What makes a father-of-two with no formal dance training sign up to dance in a major regional arts festival?
Nina Levy spoke to Carl Heslop, dancer in Annette Carmichael’s new work The Beauty Index, which will premiere at Denmark’s Brave New Works Festival this November, to find out.
Nina Levy: Tell me about yourself…
Carl Heslop: I am a Registered Nurse and Public Health PhD candidate from the south coast of WA. I’m also the father of two fantastically precocious young boys who are my drive for being involved in The Beauty Index. Prior to this work, my dance and performing arts experience is largely summed as enthusiastic participation in large scale recreational dancing experiences (festivals and concerts). The Beauty Index will be my very first time performing and a major running leap away from my comfort zone.
NL: And The Beauty Index? Tell me about the project.
CH: The work explores localised resonance of global events in the context of beauty and terror. It is our interpretation, reaction and examination of a world of beauty and terror and our ability to control and understand it. The work is by amateur performers with Annette [Carmichael, director] guiding us through the stages of creating movement and shape with our bodies. The work is constantly changing and growing as we become more comfortable in our role as “performers”.
The Beauty Index will be my very first time performing and a major running leap away from my comfort zone.
NL: How did you come to be involved in the project?
CH: Picture a dark carpark, nestled next to a football oval and a scout hall. The Creation of Now [an intergenerational community dance project directed by Carmichael presented at Brave New Works 2015] has just finished a wonderfully successful run of shows. Imagine a fleeting conversation between the director (Annette) and a slightly emotional husband of a community dance performer (me). Fast-forward eighteen months; my wife coming home, informing me Annette was going ahead with the men’s dance project I’d inspired her to pull together, try-outs were coming up – and she was looking forward to me attending. I could hardly remember the conversation, let alone agreeing to commit, or being terribly inspirational – but couldn’t leave Annette hanging. I was also eager to show my sons that dancing and performing is something all men can do if they want to – and that if they ever wish to explore dance they can and I’ll support them.
NL: Who else is involved in the project?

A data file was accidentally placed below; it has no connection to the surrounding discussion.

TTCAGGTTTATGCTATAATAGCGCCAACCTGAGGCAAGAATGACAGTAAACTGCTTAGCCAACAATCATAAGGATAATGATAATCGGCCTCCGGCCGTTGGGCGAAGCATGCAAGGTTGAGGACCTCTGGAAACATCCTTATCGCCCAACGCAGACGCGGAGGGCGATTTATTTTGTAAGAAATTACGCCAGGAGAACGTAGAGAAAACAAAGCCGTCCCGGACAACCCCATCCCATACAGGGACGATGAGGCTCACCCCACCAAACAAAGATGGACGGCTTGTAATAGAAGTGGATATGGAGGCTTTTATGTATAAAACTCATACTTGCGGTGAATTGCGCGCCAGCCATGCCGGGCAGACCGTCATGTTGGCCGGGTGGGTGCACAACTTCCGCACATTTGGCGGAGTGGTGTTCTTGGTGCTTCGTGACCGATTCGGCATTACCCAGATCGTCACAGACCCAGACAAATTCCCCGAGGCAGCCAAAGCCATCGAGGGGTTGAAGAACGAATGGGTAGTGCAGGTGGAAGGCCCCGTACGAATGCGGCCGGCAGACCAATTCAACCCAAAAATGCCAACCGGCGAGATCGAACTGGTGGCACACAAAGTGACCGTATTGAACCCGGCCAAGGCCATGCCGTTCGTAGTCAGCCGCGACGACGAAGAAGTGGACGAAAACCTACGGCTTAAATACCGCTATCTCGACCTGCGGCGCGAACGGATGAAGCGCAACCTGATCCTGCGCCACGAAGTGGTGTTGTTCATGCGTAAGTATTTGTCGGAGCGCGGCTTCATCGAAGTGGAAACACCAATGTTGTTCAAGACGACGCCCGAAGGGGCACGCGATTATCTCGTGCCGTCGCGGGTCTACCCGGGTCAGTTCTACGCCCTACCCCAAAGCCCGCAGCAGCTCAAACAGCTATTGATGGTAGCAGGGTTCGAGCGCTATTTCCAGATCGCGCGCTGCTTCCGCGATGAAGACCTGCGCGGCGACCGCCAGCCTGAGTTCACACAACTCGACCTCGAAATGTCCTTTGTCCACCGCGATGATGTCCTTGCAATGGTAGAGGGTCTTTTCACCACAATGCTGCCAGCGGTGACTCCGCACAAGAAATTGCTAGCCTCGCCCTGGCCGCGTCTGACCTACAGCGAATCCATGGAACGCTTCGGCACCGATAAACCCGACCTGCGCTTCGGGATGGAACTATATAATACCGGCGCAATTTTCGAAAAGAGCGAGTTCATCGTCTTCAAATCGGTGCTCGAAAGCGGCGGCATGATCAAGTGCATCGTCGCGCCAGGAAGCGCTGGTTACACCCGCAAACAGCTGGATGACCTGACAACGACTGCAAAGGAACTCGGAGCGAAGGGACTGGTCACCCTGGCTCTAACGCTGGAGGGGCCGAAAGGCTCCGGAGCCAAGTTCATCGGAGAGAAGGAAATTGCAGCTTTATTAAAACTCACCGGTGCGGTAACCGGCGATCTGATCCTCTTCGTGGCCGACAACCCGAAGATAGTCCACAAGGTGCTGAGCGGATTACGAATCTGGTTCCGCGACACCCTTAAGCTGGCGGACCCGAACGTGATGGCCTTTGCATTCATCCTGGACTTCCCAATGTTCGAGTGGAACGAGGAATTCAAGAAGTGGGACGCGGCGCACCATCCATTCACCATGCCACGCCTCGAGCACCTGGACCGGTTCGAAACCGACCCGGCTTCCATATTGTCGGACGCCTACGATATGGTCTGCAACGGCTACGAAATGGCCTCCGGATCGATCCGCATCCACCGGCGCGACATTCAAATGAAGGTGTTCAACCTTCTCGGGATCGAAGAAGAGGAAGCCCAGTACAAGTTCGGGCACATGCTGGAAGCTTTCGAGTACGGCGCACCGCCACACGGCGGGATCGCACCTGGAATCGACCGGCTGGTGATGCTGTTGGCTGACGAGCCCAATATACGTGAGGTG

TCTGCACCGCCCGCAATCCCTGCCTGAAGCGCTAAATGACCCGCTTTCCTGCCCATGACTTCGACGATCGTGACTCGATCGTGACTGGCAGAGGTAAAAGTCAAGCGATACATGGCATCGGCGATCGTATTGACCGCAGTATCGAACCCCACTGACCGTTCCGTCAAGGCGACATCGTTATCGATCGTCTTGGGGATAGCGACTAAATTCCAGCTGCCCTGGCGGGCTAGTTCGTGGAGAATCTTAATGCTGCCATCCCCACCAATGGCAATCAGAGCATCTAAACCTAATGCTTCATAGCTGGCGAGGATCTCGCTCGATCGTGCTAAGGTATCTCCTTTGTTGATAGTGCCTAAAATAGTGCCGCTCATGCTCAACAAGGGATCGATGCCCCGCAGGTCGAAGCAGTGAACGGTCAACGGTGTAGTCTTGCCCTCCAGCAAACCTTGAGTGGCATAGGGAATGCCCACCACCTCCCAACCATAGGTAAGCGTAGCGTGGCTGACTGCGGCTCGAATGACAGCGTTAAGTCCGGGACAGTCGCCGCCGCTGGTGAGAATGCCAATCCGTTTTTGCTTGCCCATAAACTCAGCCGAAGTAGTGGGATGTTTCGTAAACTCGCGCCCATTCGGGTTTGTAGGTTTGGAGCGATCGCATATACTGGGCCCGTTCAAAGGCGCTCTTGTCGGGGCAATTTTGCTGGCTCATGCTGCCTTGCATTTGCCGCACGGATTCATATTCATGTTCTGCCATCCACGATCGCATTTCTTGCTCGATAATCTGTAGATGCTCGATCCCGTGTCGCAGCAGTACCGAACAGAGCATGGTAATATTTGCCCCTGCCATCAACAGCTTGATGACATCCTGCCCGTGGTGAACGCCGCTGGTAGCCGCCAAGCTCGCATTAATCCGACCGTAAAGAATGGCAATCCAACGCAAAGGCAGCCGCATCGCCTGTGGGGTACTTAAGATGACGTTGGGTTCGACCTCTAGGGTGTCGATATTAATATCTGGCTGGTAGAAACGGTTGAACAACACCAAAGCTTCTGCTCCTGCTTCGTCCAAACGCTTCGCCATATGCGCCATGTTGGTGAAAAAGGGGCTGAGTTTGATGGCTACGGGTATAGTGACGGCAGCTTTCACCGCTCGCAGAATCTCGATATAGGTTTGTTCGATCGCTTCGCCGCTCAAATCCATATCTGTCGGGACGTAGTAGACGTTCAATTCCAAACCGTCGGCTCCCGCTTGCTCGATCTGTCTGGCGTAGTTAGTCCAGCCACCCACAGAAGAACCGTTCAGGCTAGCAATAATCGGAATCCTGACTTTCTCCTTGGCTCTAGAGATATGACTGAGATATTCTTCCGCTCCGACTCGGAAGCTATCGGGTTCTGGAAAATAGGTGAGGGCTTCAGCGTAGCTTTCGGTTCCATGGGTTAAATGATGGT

CH: Annette Carmichael is our director, choreographer and drill sergeant – whipping a group of 16 men with little to no dance experience in to a team that can pull off this incredible vision. Annette is working with an amazing sound designer in James Gentle, and teaming with visual designers Kevin Draper and Indra Geidans; costume designer Symantha Parr; producer, Sandi Woo; project co-ordinator, Anna Boaden; and photographer, Nic Duncan.
Filmmaker Robert Castiglione hovers amongst us at rehearsals and invites us for tear-inducing interviews as part of making a documentary about the process of The Beauty Index. Scott Elstermann and Samuel le Breton are our polished (and experienced) performers who provide our work with appreciated technical ability through the middle of the performance.
I was also eager to show my sons that dancing and performing is something all men can do if they want to.
NL: How often do you rehearse? And what do rehearsals involve?
CH: Group One, the core performance group, began rehearsing five hours per week in June, meeting for three hours on Sunday afternoons and a two-hour session on Mondays. Sundays are about creation and development of our choreography – working together to build on the performance with Annette guiding us through the process. Mondays are about strengthening our bodies through Pilates and refining our work from Sunday. We were joined by Group Two at the end of July, and we will work together on Mondays in the run up to the performance in early November.
NL: What has been the highlight, so far, of working on The Beauty Index?
CH: Performing our group’s entire core work to the newly arrived Group Two troupe, Scott and Sam, and the rest of the production team. To know how far we’d come in a matter of weeks, from literally learning about the concept of movement and breathing to performing such a complex piece of choreography was a tribute to of our hard work and commitment – and Annette’s vision and trust. Bring on November.
NL: And what has been the greatest challenge?
CH: Aside from my lack of flexibility, memorising steps and not counting out-loud, one of the greatest challenges has been the time commitment. With a “full and interesting” home life and a work schedule that often involves night duty – being punctual and full of energy can be taxing.
Top photo: Carl Heslop rehearsing ‘The Beauty Index’. Photo: Nic Duncan.
Below: A short video about the project.